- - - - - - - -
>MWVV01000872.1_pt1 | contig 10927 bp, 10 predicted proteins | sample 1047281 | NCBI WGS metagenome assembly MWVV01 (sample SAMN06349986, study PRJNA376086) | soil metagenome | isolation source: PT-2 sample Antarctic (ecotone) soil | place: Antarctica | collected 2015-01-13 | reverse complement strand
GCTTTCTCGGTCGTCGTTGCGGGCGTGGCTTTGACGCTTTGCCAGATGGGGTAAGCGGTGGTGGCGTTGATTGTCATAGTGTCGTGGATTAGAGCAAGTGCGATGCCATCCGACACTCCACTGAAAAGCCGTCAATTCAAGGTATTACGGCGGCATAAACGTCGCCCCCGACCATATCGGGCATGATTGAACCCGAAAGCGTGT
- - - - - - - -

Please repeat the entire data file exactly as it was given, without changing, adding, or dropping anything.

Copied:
>MWVV01000872.1_pt1 | contig 10927 bp, 10 predicted proteins | sample 1047281 | NCBI WGS metagenome assembly MWVV01 (sample SAMN06349986, study PRJNA376086) | soil metagenome | isolation source: PT-2 sample Antarctic (ecotone) soil | place: Antarctica | collected 2015-01-13 | reverse complement strand
GCTTTCTCGGTCGTCGTTGCGGGCGTGGCTTTGACGCTTTGCCAGATGGGGTAAGCGGTGGTGGCGTTGATTGTCATAGTGTCGTGGATTAGAGCAAGTGCGATGCCATCCGACACTCCACTGAAAAGCCGTCAATTCAAGGTATTACGGCGGCATAAACGTCGCCCCCGACCATATCGGGCATGATTGAACCCGAAAGCGTGT